In 2015, approximately 14 percent of donations came from mobile devices, such as tablets and smart phones. Giving through hand-held devices met or exceeded donations from tablets. The increase of charity mobile reflects the prominence of the use of mobile technology. According to the Pew Research Center, approximately 77 percent of Americans owned a smartphone in 2016. A Pew Research Center survey in 2016 says nearly eight out of ten mobile users are on Facebook, while Twitter claims 24 percent. Accounting for those who do not forge in to the online world at all, approximately 68 percent of Americans use Facebook.
With mobile and social media platforms comes fertile ground for charities to reach donors. If a charity enters into controversial topics, these platforms could generate support for the charity or spawn discord, confusion and perhaps legal traps. If you operate a charity, you need to consider how your opinions on controversial and divisive social and political issues can impact your charity’s mission.
Charity Mobile Campaigns Pros and Cons
1. Rallying Your Base
Taking a controversial stand will appeal to your like-minded donors, especially if they perceive some threat to a cause or group for whom your charity advocates. For example, Time magazine reported that donations to the American Civil Liberties’ Union reached $7.2 million dollars following the 2016 Presidential election. Planned Parenthood fetched 80,000 donations after the election.
Your followers and allies on social media can share your organization’s positions and reach other potential donors or supporters.
2. Motivating For Social Responsibility
Donors may treat your controversial stands as admirable acts of social responsibility or social justice. This matters to that segment of the population that may engage in charity mobile.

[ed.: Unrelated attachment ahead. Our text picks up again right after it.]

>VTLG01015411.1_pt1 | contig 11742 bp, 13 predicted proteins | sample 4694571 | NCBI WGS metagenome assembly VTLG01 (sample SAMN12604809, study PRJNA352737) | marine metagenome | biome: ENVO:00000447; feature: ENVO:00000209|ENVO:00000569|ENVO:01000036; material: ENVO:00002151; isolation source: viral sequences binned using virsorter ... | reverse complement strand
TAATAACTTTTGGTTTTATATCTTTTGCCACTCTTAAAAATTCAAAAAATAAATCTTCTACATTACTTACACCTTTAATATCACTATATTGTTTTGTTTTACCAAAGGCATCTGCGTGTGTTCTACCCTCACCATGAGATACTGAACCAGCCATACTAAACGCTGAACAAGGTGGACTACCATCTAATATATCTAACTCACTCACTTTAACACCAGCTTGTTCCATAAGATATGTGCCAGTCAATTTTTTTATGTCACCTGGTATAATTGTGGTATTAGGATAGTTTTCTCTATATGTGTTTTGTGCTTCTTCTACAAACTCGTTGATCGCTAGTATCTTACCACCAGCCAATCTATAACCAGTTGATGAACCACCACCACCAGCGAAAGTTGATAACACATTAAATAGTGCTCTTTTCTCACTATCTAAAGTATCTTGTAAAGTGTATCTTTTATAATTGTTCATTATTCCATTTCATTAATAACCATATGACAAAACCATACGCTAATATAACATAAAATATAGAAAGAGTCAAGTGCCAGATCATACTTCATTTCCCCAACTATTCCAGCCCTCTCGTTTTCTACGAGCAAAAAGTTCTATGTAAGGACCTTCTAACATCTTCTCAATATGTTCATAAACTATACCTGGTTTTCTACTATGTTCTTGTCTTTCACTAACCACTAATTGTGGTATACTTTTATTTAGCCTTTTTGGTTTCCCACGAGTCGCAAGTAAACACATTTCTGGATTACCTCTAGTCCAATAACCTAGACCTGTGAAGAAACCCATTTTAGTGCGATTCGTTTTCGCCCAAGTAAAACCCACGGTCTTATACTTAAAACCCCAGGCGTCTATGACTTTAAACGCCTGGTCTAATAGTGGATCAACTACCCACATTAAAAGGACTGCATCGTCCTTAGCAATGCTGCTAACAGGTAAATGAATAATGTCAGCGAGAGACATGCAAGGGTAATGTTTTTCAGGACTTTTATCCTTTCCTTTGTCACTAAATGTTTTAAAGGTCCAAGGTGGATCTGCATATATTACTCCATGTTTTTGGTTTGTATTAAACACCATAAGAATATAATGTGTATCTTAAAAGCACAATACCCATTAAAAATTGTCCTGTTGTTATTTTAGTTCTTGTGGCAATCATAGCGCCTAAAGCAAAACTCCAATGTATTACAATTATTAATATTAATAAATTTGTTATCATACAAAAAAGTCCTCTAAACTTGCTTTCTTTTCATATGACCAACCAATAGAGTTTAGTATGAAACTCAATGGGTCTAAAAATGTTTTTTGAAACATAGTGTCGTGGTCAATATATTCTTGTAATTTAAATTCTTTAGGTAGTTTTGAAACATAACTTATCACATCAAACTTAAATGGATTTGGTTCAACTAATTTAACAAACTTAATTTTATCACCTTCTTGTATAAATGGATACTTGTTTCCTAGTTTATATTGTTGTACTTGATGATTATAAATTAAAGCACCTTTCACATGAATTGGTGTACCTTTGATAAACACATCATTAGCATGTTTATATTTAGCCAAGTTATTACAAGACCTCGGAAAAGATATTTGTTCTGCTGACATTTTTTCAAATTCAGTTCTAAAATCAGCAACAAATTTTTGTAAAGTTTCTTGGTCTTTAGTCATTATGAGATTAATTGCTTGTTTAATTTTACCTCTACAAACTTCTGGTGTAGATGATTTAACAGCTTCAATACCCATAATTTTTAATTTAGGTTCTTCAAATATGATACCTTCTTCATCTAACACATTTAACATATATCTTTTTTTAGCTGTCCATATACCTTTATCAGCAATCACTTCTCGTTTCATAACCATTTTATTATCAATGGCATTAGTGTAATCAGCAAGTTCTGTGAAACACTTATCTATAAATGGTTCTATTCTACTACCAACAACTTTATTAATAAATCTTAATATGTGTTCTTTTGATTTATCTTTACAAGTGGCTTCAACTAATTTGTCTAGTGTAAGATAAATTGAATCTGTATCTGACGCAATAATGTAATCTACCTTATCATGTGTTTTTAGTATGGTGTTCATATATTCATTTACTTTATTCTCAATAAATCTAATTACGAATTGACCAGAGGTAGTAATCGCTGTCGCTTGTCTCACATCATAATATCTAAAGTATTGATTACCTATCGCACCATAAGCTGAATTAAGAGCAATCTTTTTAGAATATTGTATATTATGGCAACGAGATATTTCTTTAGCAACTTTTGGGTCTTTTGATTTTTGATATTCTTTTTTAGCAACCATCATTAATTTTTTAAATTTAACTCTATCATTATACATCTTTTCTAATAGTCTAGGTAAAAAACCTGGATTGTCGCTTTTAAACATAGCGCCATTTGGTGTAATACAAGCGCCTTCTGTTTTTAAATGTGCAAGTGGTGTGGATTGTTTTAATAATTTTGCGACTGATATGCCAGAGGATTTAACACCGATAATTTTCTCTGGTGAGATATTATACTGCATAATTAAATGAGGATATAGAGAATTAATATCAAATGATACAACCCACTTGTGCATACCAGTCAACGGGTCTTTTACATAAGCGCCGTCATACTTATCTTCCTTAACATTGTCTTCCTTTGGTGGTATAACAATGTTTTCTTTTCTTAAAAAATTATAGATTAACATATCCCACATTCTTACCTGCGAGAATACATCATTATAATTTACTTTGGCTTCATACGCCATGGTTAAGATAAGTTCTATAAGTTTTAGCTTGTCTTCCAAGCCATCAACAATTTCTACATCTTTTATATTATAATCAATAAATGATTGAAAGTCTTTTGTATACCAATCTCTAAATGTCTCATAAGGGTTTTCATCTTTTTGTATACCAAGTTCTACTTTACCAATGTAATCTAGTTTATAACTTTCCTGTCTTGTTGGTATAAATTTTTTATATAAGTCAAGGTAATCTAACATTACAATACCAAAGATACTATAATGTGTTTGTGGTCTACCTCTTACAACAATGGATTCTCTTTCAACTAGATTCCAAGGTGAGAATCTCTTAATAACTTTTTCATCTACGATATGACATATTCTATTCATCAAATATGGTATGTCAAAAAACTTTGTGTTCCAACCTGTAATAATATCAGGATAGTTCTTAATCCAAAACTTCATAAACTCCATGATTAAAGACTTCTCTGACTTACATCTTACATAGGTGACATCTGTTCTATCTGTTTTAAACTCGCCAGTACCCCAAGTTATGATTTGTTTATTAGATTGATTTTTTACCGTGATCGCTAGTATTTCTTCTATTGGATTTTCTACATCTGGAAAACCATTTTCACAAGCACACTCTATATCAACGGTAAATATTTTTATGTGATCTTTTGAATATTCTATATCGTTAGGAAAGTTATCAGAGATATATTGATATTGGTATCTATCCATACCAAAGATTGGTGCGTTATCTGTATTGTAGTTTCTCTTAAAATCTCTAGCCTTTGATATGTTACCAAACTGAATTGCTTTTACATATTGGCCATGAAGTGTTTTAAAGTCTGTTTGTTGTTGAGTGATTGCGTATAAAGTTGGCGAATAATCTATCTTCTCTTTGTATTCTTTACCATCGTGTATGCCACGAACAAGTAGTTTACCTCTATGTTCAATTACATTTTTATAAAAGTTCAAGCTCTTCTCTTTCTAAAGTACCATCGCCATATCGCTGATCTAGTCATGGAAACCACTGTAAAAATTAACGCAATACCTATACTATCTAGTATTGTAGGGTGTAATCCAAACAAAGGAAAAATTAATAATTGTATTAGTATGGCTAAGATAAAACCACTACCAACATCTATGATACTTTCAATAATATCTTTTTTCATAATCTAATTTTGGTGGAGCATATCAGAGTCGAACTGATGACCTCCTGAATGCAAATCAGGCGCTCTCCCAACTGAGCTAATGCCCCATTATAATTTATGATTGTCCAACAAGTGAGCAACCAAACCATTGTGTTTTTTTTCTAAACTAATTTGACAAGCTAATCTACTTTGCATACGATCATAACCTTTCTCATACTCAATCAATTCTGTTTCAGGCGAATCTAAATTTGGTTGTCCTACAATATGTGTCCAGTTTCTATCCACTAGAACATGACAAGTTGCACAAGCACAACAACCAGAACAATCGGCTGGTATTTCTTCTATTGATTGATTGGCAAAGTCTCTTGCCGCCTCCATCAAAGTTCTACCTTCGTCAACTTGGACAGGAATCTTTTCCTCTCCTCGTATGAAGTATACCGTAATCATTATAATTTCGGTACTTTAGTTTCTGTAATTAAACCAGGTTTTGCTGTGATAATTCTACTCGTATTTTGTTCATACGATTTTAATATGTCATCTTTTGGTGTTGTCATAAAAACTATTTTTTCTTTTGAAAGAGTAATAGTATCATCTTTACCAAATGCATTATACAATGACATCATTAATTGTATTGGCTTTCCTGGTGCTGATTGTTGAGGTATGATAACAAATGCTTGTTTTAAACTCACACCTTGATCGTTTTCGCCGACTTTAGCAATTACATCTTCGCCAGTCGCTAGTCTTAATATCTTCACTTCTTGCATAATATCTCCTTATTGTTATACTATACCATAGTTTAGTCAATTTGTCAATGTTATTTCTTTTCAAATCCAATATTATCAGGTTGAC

Pew reports that, as of November 6, 2016, 86 percent of Americans aged 18 to 29 and 80 percent of those in the 30 to 49 age bracket use social media. Among millenials, which include these age groups, approximately two out of three are more likely to engage with brands committed to social responsibility. Consider the potential that businesses seeking to ingratiate themselves with socially concisous-minded customers may donate to support your causes.
3. Alienated Donors
Your charity’s stands could drive away donors who see their gifts as an endorsement of and giving aid to an agenda they oppose. For example, Catholics and Evangelicals may have scruples about giving to organizations perceived to be pro-choice or otherwise favorable to abortion or allied with such. In turn, pro-choice donors could spurn religious charities that favor restrictions on abortion or contraceptives. Other donors may view groups with perceived LGBTQ-hostile stands as discriminatory and hateful.
Should you take controversial positions, donors may turn their resources to charities that perform similar work as yours, but don’t share your views.
4. Unwanted Comments
Charity mobile pages often leave space for comments. The section can feature testimonials, statements extolling your charity’s great work, or calls for urgent action to respond to disasters.